Let’s be blunt here. The Fed has engaged in the single largest monetary experiment in history, betting the US economy and banking system on misguided theories that have little to no evidence of success.
This week brings some key events and releases in DMs, including US FOMC (Goldman expects $10bn tapering, in line with consensus), IP, CPI, and Philly Fed (expect 13.5), EA final May CPI (expect 0.50%), and MP decisions in Norway and Switzerland (expect no change in either).
What do Scottish independence, UKIP, self-employment, cryptocurrencies and the black economy have in common? The neo-liberal establishment wont fix itself, so for those fed up with banging their heads against policy brickwalls, there’s only one direction. Separate.
We believe Jeffrey Gundlach, et al. are wrong regarding the 10-Year Bond yield staying below 2.80% over the second half of the year.
Straightforward dispassionate overview of the investment climate
The graph shows that the true wealth generators of the economy continue to struggle, and now face the prospect of having to pay for the snowballing government debts in the not so distant future. With limited access to funds and rising taxes and costs (with the notable exception of labor, which has its own circular implications), how can they generate enough growth to restore the country’s finances? Bond yields better stay at historical lows indeed.
President Obama’s populist, class-warring, shut-out-the-legislature, ignore-the-long-term-consequences romp through every corner of life turned to the education sector. Problems with student loan programs are deep-rooted – thanks mostly to the government’s domination of the market – and were only worsened by Obama’s actions this week. In a better world, policymakers would take a cold, hard look at the effects of federally-funded student loan programs, including the good and the bad. Here are a few such observations that you’re unlikely to hear from your president...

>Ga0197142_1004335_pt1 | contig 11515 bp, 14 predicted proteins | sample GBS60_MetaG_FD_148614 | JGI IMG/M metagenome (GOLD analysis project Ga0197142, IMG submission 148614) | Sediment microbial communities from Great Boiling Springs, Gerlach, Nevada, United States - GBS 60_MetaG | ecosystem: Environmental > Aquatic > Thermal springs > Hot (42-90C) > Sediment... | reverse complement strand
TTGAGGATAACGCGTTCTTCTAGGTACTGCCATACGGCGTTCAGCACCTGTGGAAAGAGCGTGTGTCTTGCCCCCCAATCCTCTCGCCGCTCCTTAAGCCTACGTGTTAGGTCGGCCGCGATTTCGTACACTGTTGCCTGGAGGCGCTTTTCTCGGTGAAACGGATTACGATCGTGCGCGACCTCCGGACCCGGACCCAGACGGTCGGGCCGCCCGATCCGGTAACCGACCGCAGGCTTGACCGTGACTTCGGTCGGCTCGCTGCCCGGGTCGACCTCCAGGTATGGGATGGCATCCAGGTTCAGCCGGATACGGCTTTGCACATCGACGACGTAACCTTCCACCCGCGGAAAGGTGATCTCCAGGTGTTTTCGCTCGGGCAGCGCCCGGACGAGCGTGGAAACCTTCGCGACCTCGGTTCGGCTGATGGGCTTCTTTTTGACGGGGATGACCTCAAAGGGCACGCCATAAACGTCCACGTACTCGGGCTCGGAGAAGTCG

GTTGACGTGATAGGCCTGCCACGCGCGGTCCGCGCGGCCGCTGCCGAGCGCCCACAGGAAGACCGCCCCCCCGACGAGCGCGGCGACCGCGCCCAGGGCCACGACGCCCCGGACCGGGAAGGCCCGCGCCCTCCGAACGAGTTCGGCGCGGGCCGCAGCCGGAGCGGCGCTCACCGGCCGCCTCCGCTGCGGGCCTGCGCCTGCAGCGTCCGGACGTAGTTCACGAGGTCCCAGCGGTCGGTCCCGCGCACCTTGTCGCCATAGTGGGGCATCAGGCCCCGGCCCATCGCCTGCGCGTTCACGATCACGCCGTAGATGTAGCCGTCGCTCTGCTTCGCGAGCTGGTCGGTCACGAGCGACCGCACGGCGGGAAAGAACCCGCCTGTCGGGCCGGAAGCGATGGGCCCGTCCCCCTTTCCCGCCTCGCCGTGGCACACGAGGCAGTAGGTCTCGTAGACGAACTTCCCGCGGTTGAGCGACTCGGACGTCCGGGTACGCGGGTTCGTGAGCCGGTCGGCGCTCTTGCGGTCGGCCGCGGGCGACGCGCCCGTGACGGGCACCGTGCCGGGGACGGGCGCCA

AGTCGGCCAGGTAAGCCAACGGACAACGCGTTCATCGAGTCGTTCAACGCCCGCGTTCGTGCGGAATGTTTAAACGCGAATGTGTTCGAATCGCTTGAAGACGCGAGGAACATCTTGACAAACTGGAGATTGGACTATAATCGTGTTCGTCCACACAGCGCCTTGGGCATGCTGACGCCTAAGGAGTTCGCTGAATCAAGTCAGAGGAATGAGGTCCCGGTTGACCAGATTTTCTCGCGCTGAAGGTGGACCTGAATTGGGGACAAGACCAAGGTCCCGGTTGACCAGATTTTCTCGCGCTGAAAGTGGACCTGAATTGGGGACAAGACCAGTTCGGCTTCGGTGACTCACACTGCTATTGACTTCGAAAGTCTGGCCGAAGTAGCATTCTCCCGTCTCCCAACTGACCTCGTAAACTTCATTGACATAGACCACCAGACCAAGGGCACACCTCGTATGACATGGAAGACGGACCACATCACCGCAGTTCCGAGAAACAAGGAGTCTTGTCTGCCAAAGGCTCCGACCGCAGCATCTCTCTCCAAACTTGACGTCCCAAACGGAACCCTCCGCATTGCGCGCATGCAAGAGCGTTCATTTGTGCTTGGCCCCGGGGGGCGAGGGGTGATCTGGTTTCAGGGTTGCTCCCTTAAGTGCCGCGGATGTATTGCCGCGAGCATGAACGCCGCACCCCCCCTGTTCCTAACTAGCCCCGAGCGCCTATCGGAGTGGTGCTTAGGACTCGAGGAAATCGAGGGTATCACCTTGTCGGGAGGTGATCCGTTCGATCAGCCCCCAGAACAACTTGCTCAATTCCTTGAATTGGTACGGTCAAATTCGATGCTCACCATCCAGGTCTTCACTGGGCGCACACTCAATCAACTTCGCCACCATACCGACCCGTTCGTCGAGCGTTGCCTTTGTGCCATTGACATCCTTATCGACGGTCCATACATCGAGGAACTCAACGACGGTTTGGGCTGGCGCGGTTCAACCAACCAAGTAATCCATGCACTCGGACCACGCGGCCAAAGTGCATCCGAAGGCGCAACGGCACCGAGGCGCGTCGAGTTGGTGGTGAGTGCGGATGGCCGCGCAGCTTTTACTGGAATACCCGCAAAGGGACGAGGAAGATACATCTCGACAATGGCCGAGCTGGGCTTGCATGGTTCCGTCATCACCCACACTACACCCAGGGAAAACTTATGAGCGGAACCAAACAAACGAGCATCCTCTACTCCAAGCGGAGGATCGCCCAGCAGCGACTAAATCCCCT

“Go and get educated, you weakly fools, learn to compete; it’s a tough world out there.” And with that push by the Knightly Elite, Americans by the millions have entered a path offering them skills or greater opportunity, instead of taking the alternate route to an almost guaranteed permanent welfare. In their obsequious tradition of creating self-serving opportunities and promoting waste, legislators have allowed the creation of a field of uncontrolled helter-skelter, unqualified schools (new or existing) offering shelter to mostly unemployed or unemployable men and women wearing student uniforms. Yet, as this throw-away part of society gets “educated” there are none-to-few jobs waiting for them. These “money advances,” appear as the only way to subsist. For now... we’ll just wait until this bubble bursts.
"The responsibility of any central bank is price stability. I was at the helm at that time. Price stability is two percent inflation, which we can’t closely control anyway. They ought to make sure that they are making policies that are convincing to the public and to the markets that they’re not going to tolerate inflation... The responsibility of the government is to have a stable currency. This kind of stuff that you’re being taught at Princeton disturbs me. Your teachers must be telling you that if you’ve got expected inflation, then everybody adjusts and then it’s OK. Is that what they’re telling you? Where did the question come from?"